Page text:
April is National Distracted Driving Awareness Month

According to the U.S. Department of Transportation’s National Highway Traffic Safety Administration (NHTSA), a new survey shows that Americans continue to use electronic devices while driving, despite warnings that it causes their own driving to deteriorate and can lead to crashes, injuries, and even death. The survey shows that at any given time, there are more than 600,000 drivers using a cell phone or manipulating some other electronic device while driving. The survey results are being released at the start of National Distracted Driving Awareness Month.

According to the NHTSA’s 2012 National Survey on Distracted Driving Attitudes and Behaviors, most drivers support bans on hand-held cell phone use and texting while driving. However, almost half of the drivers who participated in the survey admitted to answering incoming phone calls and one in four drivers said they were willing to place a phone call while driving.

Distracted driving laws that prohibit text messaging while driving are present in 39 states. Ten states have enacted laws prohibiting all drivers from using any hand-held cell phone device while driving. Despite lawmaker’s efforts to curb distracted driving, separate NHTSA data shows that more than 3,000 people were killed in 2011 and 387,000 were injured in crashes involving a distracted driver.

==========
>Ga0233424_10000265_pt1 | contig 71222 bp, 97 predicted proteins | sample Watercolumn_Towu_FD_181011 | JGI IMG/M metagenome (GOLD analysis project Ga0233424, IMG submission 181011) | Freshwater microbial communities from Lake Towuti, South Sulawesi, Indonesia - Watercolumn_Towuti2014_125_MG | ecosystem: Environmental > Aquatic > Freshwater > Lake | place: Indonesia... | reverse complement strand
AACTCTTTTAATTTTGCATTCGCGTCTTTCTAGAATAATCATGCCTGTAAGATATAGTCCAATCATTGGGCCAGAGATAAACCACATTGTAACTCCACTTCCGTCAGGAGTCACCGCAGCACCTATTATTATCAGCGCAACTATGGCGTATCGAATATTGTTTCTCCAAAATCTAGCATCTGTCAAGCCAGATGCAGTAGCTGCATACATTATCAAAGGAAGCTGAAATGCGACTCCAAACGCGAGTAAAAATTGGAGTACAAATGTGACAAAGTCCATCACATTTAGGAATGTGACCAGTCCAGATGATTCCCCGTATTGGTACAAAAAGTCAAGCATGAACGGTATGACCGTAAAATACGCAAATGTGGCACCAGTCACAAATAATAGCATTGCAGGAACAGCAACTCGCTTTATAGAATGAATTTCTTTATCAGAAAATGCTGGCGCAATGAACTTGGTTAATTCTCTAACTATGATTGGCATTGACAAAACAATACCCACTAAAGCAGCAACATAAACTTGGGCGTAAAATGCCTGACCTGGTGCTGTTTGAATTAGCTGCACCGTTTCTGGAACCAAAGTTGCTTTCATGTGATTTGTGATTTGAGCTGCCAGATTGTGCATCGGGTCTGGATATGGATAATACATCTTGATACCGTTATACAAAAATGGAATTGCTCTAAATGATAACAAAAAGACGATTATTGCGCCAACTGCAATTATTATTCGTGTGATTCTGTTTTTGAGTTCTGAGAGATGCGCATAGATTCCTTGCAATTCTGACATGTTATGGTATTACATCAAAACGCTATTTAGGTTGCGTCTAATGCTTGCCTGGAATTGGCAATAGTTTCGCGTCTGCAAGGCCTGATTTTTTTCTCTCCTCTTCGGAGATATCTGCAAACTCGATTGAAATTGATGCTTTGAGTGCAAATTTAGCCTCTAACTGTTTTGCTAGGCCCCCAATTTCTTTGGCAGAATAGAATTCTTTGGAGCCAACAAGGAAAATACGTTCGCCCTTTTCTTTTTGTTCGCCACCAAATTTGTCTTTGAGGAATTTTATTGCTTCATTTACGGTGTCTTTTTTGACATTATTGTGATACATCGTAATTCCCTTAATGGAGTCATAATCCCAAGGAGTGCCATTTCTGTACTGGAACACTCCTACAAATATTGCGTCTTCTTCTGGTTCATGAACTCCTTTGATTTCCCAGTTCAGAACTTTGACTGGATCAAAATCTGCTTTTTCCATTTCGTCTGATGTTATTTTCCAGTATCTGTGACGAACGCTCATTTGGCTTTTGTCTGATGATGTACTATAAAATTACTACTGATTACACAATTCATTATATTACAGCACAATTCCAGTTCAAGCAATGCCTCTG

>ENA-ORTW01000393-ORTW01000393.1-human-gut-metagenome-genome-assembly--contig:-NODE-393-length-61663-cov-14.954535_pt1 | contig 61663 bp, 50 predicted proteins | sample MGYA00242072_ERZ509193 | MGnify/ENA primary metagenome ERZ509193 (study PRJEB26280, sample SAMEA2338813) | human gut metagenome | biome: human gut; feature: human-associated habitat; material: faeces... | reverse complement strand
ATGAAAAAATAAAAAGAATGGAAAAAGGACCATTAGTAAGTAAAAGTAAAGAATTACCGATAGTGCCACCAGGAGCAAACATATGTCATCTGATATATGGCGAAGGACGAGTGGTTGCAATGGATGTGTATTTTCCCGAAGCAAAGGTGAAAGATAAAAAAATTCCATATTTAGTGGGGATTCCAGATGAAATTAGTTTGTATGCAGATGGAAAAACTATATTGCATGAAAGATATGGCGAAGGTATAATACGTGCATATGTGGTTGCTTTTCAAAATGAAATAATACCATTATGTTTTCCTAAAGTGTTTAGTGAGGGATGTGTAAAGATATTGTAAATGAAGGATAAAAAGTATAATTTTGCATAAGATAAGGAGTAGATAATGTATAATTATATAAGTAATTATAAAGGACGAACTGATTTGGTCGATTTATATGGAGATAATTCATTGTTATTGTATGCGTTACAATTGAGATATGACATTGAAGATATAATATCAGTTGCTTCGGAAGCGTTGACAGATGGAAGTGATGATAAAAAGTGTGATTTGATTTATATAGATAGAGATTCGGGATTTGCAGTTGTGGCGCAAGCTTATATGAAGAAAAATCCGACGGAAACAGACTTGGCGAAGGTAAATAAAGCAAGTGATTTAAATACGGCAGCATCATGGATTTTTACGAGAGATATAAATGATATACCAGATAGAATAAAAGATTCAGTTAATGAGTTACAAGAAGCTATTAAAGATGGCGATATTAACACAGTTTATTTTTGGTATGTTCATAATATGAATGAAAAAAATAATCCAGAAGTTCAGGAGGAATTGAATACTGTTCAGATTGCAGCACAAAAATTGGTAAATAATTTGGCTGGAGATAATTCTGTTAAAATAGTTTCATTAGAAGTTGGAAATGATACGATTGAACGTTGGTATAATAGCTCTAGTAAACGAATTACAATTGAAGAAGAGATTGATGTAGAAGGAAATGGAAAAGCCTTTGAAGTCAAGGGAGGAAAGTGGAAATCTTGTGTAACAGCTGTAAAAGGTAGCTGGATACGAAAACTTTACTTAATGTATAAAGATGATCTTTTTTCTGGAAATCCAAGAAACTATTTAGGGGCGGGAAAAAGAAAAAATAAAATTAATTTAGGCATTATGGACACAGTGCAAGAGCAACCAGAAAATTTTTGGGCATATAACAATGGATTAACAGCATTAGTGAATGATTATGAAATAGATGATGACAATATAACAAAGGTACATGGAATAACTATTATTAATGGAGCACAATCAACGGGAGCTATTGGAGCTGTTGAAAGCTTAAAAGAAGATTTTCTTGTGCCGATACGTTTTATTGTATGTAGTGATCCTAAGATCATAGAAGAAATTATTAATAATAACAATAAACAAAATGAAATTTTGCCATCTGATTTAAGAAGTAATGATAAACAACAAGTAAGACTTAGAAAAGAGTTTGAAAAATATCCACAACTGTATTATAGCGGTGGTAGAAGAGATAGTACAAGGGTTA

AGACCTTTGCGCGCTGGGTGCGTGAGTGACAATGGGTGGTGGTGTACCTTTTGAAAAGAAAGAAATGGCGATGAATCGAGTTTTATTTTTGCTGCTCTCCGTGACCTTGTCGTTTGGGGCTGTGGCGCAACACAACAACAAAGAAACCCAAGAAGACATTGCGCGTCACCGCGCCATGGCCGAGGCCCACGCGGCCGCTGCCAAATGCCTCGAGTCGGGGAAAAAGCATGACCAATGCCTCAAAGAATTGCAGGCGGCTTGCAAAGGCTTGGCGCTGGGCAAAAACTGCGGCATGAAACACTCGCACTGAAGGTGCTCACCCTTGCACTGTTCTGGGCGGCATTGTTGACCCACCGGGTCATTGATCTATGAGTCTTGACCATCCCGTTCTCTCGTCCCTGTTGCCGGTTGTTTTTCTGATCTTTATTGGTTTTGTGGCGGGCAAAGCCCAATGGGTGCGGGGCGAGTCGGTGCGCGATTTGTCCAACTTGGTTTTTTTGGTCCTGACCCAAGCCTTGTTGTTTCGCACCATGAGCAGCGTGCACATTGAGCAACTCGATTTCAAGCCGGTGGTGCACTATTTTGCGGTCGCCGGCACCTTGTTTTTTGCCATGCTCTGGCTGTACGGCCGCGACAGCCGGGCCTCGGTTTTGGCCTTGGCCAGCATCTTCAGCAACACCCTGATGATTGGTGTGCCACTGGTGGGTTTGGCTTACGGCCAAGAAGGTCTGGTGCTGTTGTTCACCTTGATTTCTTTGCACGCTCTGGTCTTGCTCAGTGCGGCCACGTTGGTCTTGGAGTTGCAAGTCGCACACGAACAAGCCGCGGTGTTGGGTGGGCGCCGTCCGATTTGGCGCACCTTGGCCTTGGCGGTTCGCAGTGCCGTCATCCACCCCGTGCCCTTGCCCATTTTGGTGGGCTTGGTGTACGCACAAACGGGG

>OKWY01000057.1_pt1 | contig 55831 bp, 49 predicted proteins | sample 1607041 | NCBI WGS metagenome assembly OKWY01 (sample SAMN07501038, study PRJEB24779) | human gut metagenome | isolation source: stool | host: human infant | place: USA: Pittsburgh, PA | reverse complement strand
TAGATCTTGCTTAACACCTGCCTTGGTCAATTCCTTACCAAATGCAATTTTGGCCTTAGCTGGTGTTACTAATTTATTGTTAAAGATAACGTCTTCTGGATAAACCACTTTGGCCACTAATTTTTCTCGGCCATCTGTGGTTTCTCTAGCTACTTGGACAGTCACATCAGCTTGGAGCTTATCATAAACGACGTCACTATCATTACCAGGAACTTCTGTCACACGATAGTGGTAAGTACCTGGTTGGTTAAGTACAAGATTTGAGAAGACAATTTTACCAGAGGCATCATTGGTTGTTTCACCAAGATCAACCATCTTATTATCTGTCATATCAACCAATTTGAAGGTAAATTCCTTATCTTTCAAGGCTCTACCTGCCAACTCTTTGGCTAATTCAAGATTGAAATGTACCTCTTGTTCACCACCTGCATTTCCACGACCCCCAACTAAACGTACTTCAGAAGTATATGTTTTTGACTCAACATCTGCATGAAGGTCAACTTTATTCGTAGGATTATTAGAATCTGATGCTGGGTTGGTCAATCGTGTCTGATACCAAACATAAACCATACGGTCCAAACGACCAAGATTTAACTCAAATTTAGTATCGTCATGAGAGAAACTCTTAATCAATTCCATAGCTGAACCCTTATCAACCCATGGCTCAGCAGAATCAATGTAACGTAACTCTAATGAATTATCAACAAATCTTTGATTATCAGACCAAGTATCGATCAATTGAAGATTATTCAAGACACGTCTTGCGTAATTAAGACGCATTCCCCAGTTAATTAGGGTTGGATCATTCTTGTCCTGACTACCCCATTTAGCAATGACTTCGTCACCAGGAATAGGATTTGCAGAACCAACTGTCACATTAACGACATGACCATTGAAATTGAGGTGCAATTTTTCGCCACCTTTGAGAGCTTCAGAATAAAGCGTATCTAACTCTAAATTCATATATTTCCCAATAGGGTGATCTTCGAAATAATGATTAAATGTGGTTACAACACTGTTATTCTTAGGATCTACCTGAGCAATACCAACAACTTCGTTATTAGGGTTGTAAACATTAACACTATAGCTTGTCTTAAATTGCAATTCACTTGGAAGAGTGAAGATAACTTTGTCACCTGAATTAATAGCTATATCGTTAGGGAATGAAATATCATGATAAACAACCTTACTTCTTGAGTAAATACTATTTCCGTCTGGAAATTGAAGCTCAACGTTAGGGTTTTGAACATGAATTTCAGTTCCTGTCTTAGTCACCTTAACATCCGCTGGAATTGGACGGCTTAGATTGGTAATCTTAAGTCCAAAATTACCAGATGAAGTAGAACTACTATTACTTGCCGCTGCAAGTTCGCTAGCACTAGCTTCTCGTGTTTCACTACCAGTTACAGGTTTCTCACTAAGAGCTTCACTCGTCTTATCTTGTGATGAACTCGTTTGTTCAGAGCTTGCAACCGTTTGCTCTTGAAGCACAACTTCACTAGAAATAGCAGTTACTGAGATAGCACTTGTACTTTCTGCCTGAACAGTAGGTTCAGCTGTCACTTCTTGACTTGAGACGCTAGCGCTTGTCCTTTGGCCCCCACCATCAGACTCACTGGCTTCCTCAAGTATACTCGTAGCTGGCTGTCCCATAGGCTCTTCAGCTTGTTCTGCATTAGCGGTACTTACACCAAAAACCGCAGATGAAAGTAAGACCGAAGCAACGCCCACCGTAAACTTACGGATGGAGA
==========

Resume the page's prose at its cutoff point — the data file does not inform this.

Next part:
According to U.S. Transportation Secretary Ray LaHood, “Distracted driving is a serious and deadly epidemic on America’s roadways. There is no way to text and drive safely. Powering down your cell phone when you’re behind the wheel can save lives – maybe even your own.” To prevent distracted driving, the Department of Transportation recommends that drivers turn off electronic devices and put them out of reach before starting to drive.

If you or someone you know have been injured in an accident as a result of a texting driver, contact the attorneys at Abraham, Watkins, Nichols, Agosto, Aziz & Stogner by calling (713) 222-7211 or 713-222-7211.